In South Dakota, the hub of eCare resides at Avera McKennan Hospital and University Health Center. Escorting a reporter through the facility, Panzirer kept nudging the tour guides to “tell her about” this gadget or another. It is a whiz-bang sight. Trauma and ICU doctors and nurses monitor multiple screens, toggling from one to the next, zooming in on this rural patient’s heart rate or that patient’s X-ray. The specialized guidance has reduced the average stay in participating remote ICU units by 25%, according to Avera, and has allowed outstate hospitals to keep their patients on site, rather than sending them to a bigger facility. That way, the smaller hospitals keep their Medicare dollars.
The ePharmacy unit that’s part of the virtual eCare suite likewise has multiple screens, where pharmacists can monitor the needs of patients at rural hospitals. In the remote locations, carts have been stocked with medicines at various doses, almost like vending machines, Panzirer says, so nurses can easily grab whatever the specialist in Sioux Falls suggests. “Sometimes we have to be the MacGyvers of medicine,” says one pharmacist, noting that she may have to coach a nurse on how to mix compounds if the prepared medicine is not in the cart.
Avera has been using eICU for its satellite hospitals since 2004 (the hospital estimates more than 700 lives have been saved), but it wasn’t until the Helmsley money started flowing in 2009 that the hospital could set up eEmergency sites throughout the state, including in Wagner, S.D., a town of just 1,500. The system worked one blazing hot day when friends rushed Michelle Standing Cloud, barely breathing after being bitten by a prairie rattlesnake, to the hospital.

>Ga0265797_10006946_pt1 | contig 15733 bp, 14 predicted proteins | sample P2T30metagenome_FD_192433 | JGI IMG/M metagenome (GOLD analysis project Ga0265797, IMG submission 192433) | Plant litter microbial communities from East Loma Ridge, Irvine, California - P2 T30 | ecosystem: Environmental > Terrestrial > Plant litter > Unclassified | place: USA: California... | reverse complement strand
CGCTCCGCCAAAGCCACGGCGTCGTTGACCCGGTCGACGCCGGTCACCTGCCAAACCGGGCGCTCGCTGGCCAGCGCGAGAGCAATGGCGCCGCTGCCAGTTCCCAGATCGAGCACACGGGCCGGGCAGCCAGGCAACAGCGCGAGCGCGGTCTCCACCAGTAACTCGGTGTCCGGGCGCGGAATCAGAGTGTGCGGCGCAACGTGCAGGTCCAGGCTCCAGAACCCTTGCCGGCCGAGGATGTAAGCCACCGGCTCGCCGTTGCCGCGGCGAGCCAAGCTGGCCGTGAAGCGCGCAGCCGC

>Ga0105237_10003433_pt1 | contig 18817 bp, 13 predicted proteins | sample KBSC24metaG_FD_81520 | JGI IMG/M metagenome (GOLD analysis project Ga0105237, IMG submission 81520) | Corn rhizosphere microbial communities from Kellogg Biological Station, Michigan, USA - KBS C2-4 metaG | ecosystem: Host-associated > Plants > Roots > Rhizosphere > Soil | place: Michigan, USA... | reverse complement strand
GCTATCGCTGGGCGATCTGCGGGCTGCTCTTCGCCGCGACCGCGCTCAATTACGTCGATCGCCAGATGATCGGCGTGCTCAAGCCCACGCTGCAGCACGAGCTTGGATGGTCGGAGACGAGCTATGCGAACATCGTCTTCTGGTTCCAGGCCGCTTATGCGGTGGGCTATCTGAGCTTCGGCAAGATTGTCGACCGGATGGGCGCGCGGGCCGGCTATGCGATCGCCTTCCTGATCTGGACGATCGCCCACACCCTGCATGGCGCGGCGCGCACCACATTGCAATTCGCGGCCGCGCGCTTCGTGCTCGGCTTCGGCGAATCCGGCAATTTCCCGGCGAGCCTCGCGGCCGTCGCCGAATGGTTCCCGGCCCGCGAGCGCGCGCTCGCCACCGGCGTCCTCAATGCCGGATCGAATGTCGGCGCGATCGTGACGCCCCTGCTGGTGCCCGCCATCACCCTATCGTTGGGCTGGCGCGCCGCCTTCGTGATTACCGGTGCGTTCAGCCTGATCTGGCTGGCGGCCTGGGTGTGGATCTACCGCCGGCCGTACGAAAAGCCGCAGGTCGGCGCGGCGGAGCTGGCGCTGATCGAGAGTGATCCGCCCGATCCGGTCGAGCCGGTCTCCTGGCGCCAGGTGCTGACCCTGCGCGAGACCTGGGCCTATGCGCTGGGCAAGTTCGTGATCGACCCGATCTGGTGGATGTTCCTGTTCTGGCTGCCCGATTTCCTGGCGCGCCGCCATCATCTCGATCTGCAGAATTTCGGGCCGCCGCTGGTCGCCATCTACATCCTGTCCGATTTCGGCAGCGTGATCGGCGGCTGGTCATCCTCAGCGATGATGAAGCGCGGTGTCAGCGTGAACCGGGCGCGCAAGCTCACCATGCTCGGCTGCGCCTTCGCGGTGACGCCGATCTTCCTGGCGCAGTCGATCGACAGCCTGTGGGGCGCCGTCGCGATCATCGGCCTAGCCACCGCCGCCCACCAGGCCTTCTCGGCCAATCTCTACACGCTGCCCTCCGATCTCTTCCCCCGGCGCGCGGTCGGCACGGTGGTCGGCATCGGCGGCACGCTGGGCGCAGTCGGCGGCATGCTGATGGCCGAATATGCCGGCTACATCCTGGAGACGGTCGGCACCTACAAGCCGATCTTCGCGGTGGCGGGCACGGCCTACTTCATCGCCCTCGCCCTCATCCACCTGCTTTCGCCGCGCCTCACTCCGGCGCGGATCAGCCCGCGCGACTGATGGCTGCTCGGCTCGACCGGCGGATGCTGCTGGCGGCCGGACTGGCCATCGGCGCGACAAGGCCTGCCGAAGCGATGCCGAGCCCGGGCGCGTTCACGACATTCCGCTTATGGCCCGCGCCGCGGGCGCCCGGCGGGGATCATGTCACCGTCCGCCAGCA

The emergency team in Sioux Falls collaborated with doctors in Wagner and made the decision to give the girl Antivenin, a serum made from horse blood that can cause lethal reactions in many patients. Indeed, Standing Cloud’s lips and airways began to swell. But the Sioux Falls team was able to help their partners in Wagner stabilize her for the medical flight to the city.
Some rural doctors, like Dr. John Malm, a family doctor in Gregory (pop. 1,300), were skeptical when they first heard of eEmergency. But Malm became a believer when pheasant season opened in the fall of 2009. A young hunter rushed into Gregory’s small hospital — the shotgun being packed into the car had gone off, blasting his 26-year-old girlfriend in the chest at point blank range.
The Sioux Falls doctors could not help save the hunter’s girlfriend, but their presence in the ER by video reassured Malm that he had in fact done everything he could.
“It’s a pretty cold, lonely place to be,” Malm told TIME. “One minute a young person is healthy and alive, and the next you have to tell the family you’ve done everything you can, but their daughter or son is dead. … I had these young, well-trained savvy doctors (helping from Sioux Falls). I felt way less isolated. I knew there had been no stone unturned.”
It was the first time he had slept through the night after losing a patient, Malm said.
Panzirer notes proudly that one of the goals of eCare is to provide enough support for doctors such as Malm, so that good caregivers might be convinced to come to rural areas. While America’s cities average 150 doctors to every 100,000 residents, the doctor-to-patient ratio dwindles to 52 physicians per 100,000 residents in rural areas, the Trust said.
For years, hospitals, the military and even prisons have used “telehealth” programs, monitoring patients from afar or videoconferencing in on a surgery to improve quality and access; the Helmsley-funded initiative is considered more sweeping, because dozens of hospitals from six different states, with different owners, are monitoring patient data in real time to provide computer alerts when things go bad.
“They are bringing innovation to scale in a way that could not happen without philanthropy dollars,” said Jim O’Sullivan, director at Rockefeller Philanthropy Advisors, which helped the Helmsley Trust find the need. “This is the kind of revolution ATMs were to banking. … This is an incredibly alluring way to bend the curve of health care inflation and get people better care at the same time.”
After a couple of years worth of data are in, O’Sullivan predicted, other regions will follow the Helmsley-backed model and link up competing or far-flung hospitals. “Patients are going to expect their doctors to work together,” he said.